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Best Practice YouTube PowerPoint below...
On this track, we will discuss three important factors of the middle phase of the crisis interview. These three factors are Strupp’s conditions, Jacobson’s guidelines, and the smooth focus phrases technique.
1. Strupp’s Conditions
2. Jacobson’s Guidelines
3. Smooth-Focus 6 Phrases
For example, Mary, 43, sought crisis counseling when a severe bout of depression had cost her her job and her apartment. Early in the session, Mary had stated that she had experienced suicidal thoughts. During a pause, I stated to Mary, “Earlier you said “I have had thoughts of suicide.’ Can you describe those to me?” Mary stated, “I can remember times in my life I would have, but I always found an excuse not to… I don’t know. The one time I really came close is when my father died and then the next week I found out my husband was cheating on me…”
Smooth-Focus Phrase #2: is “Earlier you talked about.” The phrase ‘earlier you talked about’ is very similar in intent and usage to ‘earlier you said,’ however this phrase offers a more open-ended invitation to explore context and feelings. This phrasing can be used to examine a broader topic area, or in case you cannot recall specifically what phrasing the client used. For example, after Mary came to a pause following describing previous suicidal thoughts, I stated, “Earlier you talked about your father. What would you say your relationship was with him?”
Smooth-Focus Phrase #3: is “Tell me about that.” This standard phrase clearly allows the therapist to focus on a vague or ambiguous statement, such as “They hate me.” By asking the client to “tell me about that,” the therapist can gain a more specific definition of the emotions the client is describing.
Smooth-Focus Phrase #4: is “What do you do when…” As you know, this smooth-focus statement allows you to make an assessment of how the client deals with potentially upsetting material and stressful situations while making minimal interference. This question assist in formulating an idea of the client’s behavioral repertoire, mental status, impulse control, perception of certain stimulus situations, and emotional reactions to these stimuli.
Smooth-Focus Phrase #5: is “Can you summarize?” I find that after a crisis interview has progressed over five or ten minutes, there is often a great deal of information facing me. I find that asking the client to summarize is a good way to enable myself to review pertinent information without disrupting the client’s narrative too much. In addition, asking the client to summarize can help her or him regain perspective that may have been lost during the rush of feeling and content discussed so far in the session.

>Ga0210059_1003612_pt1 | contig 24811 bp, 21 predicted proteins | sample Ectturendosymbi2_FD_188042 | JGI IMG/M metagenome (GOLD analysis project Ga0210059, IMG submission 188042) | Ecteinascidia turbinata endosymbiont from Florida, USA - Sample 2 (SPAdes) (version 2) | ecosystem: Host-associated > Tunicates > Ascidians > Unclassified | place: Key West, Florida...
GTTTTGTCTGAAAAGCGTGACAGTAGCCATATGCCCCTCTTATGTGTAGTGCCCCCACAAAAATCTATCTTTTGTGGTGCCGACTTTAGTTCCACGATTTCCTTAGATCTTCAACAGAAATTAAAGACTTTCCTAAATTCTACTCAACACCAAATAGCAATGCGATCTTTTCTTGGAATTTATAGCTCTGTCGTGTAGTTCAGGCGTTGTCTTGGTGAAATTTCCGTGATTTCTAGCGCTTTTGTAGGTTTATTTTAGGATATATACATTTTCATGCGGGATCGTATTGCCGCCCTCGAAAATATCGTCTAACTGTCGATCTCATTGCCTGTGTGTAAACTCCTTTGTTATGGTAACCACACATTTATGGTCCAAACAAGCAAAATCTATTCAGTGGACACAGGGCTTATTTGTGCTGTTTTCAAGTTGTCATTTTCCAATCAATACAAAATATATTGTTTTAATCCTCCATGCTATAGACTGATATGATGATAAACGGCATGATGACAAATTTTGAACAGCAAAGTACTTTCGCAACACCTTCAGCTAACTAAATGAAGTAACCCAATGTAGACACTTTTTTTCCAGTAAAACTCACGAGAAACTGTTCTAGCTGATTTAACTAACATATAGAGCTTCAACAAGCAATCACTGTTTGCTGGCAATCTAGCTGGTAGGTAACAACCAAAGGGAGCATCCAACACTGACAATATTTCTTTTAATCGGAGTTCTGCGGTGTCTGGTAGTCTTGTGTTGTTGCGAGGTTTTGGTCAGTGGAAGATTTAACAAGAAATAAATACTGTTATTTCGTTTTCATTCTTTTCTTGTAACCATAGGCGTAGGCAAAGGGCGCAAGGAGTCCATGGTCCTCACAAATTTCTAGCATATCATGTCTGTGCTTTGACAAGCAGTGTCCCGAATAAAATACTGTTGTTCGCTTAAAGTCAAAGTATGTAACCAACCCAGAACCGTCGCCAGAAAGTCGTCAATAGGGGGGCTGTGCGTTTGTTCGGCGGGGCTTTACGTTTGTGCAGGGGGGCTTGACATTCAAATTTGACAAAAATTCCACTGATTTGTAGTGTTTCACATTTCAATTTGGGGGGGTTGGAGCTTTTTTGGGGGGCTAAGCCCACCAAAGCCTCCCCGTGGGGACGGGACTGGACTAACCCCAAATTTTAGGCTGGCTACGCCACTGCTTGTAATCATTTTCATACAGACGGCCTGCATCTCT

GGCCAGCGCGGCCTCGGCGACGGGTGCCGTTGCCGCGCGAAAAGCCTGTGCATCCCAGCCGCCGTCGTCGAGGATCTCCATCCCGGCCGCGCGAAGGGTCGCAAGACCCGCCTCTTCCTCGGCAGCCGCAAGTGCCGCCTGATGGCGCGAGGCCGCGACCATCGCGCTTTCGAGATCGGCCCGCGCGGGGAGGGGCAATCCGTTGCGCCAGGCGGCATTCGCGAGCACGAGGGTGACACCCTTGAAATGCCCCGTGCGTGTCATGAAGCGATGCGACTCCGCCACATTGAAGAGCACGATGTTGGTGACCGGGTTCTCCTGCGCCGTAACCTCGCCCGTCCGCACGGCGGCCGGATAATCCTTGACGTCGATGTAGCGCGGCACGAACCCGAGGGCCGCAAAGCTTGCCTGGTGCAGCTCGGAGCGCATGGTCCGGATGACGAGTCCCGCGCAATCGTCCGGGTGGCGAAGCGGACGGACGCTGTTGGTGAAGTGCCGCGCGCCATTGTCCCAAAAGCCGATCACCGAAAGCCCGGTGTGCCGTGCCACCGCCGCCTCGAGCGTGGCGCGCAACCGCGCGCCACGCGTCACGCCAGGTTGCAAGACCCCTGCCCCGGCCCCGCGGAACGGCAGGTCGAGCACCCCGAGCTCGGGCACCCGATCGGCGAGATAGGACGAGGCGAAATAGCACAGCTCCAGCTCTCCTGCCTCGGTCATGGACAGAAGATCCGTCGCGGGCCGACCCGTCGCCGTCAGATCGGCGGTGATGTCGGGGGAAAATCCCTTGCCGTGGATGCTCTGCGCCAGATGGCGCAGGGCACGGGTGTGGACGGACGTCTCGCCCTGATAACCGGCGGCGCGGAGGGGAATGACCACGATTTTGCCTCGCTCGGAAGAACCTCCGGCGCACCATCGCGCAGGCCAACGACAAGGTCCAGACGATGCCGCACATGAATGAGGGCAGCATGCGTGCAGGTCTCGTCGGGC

Smooth-Focus Phrase #6: is Silence. Although silence is not technically a phrase or question, I have found, like you, that silence can definitely be a communicative gesture that allows both therapist and client to organize and review thoughts, feelings, and information. Conversely, I find when silence of more than five second is introduced by the client, I usually state, “I see,” wait for a moment, and then follow my own pause with a questioning “and” or “but.” I also might say, “I see you’re finding it difficult to talk” or “I wonder why you are so silent.”
Think of a client you are currently treating with a crisis interview therapy structure. Would implementing the smooth focus phrases technique be conducive to a better flow of information in your client’s narrative during the middle phase of your crisis interviews?
On this track, we have discussed three important factors of the middle phase of the crisis interview. These three factors are Strupp’s conditions, Jacobson’s guidelines, and the smooth focus phrases technique.
On the next track, we will discuss five important components of the ending phase of the crisis interview. These five components are the 1-2-3 technique, success leads to success, the focusing technique, the time factor, and the ending phase in subsequent sessions.
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